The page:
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Georgia District Tests Connected School Buses, Signal Priority

Two buses in a Georgia school district outfitted with technology to allow them to communicate with traffic signals gave the buses green lights on heavily traveled corridors, resulting in improved performance.

A school bus from the Fulton County School District in Georgia gets a green light at a busy intersection. The bus was equipped with traffic signal priority technology, which resulted in improved performance.
Submitted Photo: Applied Information
Placing traffic signal priority technology on school buses seems to come with on-time arrivals, significant fuel savings and even better behaved students.

These were some of the findings in what has been described as the first major look at the benefits of connected vehicle technology applied to school bus fleets. The pilot study was conducted by Fulton County, Ga., in the city of Alpharetta, a part of the Atlanta metro area.

“The metrics really proved that we were able to improve mobility for that bus. And that would be in reducing travel times, better on-time performance, reducing the number of stops; all of those really showed that we can make a significant difference in both safety and mobility when it comes to school buses, and getting kids to and from school each day,” said Michael Ruelle, a transportation consultant with Kimley-Horn, the independent analysts on the project, during a virtual round-table discussion of the pilot study Oct. 11.

Other partners on the project included the Fulton County School District, city of Alpharetta and Applied Information, the private-sector technology provider.

Two buses were equipped with the connected vehicle radio equipment, which communicated with 62 signalized intersections along the bus routes. As the bus approached, those intersections reviewed real-time activity like pedestrians in the crosswalk, and then made decisions around whether the signal can safely give the school bus a green light, with minimal disturbance to the rest of the traffic. In most cases, it did.

“There’s a lot of details, a lot of algorithms and so forth. But to turn the lights green, for the school bus, so that it can smoothly complete its journey without stops,” said Bryan Mulligan, president of Applied Information, in some of his comments. “At the high level, there was just a significant reduction in the number of unintended stops — 40 percent.”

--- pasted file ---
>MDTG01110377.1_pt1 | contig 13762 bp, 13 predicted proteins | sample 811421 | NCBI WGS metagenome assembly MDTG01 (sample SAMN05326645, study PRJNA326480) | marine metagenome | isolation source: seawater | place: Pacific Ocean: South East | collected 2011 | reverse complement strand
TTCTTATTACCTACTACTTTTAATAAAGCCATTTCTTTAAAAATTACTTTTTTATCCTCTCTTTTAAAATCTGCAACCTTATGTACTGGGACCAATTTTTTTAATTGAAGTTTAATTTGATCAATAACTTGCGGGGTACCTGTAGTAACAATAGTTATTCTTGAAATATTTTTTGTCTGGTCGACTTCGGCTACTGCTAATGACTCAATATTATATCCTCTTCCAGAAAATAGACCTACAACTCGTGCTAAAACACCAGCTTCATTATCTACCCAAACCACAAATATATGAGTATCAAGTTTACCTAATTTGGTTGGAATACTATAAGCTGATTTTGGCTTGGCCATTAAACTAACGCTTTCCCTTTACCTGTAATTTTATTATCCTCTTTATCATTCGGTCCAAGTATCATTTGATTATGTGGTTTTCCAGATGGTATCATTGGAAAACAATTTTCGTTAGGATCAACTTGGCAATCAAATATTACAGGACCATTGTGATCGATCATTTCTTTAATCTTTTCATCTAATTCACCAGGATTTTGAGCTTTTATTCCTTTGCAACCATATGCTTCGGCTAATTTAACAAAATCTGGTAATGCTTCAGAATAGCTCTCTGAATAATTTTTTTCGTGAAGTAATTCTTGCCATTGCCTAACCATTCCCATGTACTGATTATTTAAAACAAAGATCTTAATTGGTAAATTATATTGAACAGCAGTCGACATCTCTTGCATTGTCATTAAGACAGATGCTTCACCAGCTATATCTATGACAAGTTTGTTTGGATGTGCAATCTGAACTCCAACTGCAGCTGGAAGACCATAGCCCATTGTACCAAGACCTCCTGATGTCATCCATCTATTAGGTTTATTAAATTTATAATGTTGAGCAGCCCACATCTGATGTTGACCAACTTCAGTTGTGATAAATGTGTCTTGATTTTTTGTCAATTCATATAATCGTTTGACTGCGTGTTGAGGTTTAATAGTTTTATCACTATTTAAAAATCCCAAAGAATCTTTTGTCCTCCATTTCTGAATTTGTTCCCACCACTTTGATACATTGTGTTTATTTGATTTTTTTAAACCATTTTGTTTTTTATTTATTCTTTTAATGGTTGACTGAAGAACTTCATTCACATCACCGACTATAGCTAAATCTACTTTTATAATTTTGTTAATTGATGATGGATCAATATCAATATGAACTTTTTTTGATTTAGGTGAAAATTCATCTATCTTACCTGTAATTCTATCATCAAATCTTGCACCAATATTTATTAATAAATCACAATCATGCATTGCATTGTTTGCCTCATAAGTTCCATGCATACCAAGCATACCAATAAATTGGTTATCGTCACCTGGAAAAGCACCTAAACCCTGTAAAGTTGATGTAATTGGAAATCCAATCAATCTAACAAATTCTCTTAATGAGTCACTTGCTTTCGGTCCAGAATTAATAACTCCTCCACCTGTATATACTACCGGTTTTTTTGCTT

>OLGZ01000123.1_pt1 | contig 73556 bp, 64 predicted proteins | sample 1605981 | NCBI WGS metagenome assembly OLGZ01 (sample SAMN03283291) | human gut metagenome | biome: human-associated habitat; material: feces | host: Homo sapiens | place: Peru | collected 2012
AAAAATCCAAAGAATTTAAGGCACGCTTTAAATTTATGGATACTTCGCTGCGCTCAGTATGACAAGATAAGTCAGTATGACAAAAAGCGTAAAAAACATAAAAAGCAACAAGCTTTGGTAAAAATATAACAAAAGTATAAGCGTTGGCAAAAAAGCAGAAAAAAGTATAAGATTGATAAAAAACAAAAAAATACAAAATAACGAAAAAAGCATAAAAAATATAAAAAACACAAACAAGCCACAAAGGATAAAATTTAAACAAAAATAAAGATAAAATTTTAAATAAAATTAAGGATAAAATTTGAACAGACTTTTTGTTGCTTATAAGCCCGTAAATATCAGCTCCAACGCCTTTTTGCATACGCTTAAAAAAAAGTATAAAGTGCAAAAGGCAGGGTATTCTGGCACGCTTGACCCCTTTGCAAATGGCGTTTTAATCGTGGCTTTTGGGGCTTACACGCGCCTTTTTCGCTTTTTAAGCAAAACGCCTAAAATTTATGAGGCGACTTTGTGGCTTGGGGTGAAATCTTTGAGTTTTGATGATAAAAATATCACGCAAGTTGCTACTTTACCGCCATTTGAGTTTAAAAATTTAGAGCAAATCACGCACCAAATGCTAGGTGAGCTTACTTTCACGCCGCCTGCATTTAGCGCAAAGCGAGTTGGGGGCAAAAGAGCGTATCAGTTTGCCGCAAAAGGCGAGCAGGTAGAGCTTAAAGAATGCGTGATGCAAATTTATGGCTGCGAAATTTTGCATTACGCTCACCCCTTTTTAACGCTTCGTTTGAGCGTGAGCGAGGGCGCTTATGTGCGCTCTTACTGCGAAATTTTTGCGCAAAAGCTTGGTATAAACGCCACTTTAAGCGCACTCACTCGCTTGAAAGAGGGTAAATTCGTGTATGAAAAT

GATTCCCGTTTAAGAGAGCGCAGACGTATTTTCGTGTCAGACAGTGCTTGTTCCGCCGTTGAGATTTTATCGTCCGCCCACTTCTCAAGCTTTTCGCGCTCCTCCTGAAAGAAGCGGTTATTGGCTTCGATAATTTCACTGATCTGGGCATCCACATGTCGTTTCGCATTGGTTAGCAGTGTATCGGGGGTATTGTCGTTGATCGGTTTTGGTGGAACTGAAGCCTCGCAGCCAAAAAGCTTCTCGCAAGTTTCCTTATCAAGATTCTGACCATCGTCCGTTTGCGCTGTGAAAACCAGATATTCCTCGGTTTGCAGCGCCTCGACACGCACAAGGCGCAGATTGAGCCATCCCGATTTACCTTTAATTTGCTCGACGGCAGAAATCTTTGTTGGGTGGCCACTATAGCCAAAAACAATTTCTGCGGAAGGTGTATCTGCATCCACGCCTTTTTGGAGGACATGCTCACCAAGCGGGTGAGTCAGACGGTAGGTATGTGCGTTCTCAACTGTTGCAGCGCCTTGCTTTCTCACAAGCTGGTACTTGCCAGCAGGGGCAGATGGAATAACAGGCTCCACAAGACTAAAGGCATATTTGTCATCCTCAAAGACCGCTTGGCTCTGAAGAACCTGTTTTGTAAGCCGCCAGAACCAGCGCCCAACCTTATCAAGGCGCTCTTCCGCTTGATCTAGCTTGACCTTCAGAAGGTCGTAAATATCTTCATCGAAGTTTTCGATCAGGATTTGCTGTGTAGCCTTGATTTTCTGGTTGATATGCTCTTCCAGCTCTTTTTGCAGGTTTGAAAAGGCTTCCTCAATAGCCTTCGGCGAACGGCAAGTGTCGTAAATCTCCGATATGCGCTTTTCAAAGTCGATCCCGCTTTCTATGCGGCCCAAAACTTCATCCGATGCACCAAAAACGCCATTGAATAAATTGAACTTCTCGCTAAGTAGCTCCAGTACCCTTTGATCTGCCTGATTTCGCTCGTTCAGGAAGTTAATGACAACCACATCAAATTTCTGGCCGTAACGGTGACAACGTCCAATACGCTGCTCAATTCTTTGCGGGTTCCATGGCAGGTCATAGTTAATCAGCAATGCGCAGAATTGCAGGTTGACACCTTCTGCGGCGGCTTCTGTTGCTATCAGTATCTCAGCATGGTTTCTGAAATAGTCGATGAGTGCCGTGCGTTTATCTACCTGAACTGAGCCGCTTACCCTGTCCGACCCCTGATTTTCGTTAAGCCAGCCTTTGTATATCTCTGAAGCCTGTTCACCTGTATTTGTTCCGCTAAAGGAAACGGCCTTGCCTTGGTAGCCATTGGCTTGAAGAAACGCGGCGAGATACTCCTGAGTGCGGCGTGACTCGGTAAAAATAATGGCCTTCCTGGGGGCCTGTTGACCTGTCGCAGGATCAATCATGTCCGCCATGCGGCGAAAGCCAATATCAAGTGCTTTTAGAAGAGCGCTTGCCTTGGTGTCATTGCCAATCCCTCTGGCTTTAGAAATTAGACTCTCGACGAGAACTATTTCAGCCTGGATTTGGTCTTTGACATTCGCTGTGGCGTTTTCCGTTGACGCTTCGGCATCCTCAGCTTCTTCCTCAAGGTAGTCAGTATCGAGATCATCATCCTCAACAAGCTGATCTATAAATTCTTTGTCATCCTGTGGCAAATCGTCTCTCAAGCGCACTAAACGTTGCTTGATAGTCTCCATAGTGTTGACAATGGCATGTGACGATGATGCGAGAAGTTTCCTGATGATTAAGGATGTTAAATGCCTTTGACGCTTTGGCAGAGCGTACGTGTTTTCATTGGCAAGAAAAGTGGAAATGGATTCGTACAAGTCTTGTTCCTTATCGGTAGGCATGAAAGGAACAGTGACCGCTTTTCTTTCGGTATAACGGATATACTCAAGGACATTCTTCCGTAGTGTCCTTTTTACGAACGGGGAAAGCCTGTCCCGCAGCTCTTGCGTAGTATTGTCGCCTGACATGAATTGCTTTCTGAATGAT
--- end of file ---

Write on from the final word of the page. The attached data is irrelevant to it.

The study collected data for a month prior to deployment of the technology, and then another month while the connected vehicle technology was in place. By giving school buses traffic signal priority across busy intersections, researchers saw a 13 percent decrease in total trip times and 10.4 percent reduction in fuel use, which is tied to emissions reductions.

Trey Stow, director of transportation operations for Fulton County Schools, said he expected to see fuel savings.

“But I never expected to see what we actually gained,” said Stow.

The gains came in other areas, not often explored during connected vehicle testing. Bus operators reported being less stressed, said Ruelle, due to more on-time performance.

“That is important, because it gave each bus driver a little bit more time to take a break, rest their mind for a bit and catch up on anything they needed to do,” he remarked.

Also, when the bus makes fewer stops, students tend to be better behaved.

“Anytime you stop, that is an opportunity for a student to get up, and\or participate in mischievous behavior,” said Ruelle.

Getting students to school on time, or early, allowed the students to more fully participate in the school’s breakfast program.

The Fulton County School District, along with so many others, confront the persistent problem of driver shortages. And having buses run their routes quicker, could enable some buses to take up two routes, eliminating some driver staffing, district officials explained. Fulton County Schools operates more than 900 school buses, and began the school year short 125 bus drivers.

“It was clear that this had potential to serve our district and do something that we’ve really been looking for,” said Stow.

Connected vehicle technology like the type deployed on the school buses and intersections cost about $5,000 per bus, and about $5,000 per intersection said Mulligan who noted it can have multiple users, such as working with similar technology installed on transit and emergency vehicles.

“This initial study just shows the value in delivering this technology,” said Mulligan.
Skip Descant writes about smart cities, the Internet of Things, transportation and other areas. He spent more than 12 years reporting for daily newspapers in Mississippi, Arkansas, Louisiana and California. He lives in downtown Yreka, Calif.